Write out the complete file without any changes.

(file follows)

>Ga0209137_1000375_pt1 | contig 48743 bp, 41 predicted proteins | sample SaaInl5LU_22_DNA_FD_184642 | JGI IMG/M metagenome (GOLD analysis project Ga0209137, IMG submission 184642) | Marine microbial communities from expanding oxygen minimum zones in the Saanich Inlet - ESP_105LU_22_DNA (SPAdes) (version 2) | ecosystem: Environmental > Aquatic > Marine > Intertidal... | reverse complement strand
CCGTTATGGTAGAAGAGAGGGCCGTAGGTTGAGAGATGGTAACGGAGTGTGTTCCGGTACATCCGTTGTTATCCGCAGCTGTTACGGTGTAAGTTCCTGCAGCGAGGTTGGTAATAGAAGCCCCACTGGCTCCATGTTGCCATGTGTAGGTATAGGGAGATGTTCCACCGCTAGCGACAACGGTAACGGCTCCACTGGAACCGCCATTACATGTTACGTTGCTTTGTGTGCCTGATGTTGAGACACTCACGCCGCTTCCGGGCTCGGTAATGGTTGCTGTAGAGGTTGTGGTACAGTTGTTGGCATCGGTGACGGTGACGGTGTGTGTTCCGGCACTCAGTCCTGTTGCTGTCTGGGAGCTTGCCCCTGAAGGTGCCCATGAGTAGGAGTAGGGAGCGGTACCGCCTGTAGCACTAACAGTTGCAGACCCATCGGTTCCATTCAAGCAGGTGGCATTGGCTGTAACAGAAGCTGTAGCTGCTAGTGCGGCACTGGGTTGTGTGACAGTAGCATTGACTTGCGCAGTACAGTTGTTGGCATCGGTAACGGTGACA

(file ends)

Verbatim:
>Ga0209137_1000375_pt1 | contig 48743 bp, 41 predicted proteins | sample SaaInl5LU_22_DNA_FD_184642 | JGI IMG/M metagenome (GOLD analysis project Ga0209137, IMG submission 184642) | Marine microbial communities from expanding oxygen minimum zones in the Saanich Inlet - ESP_105LU_22_DNA (SPAdes) (version 2) | ecosystem: Environmental > Aquatic > Marine > Intertidal... | reverse complement strand
CCGTTATGGTAGAAGAGAGGGCCGTAGGTTGAGAGATGGTAACGGAGTGTGTTCCGGTACATCCGTTGTTATCCGCAGCTGTTACGGTGTAAGTTCCTGCAGCGAGGTTGGTAATAGAAGCCCCACTGGCTCCATGTTGCCATGTGTAGGTATAGGGAGATGTTCCACCGCTAGCGACAACGGTAACGGCTCCACTGGAACCGCCATTACATGTTACGTTGCTTTGTGTGCCTGATGTTGAGACACTCACGCCGCTTCCGGGCTCGGTAATGGTTGCTGTAGAGGTTGTGGTACAGTTGTTGGCATCGGTGACGGTGACGGTGTGTGTTCCGGCACTCAGTCCTGTTGCTGTCTGGGAGCTTGCCCCTGAAGGTGCCCATGAGTAGGAGTAGGGAGCGGTACCGCCTGTAGCACTAACAGTTGCAGACCCATCGGTTCCATTCAAGCAGGTGGCATTGGCTGTAACAGAAGCTGTAGCTGCTAGTGCGGCACTGGGTTGTGTGACAGTAGCATTGACTTGCGCAGTACAGTTGTTGGCATCGGTAACGGTGACA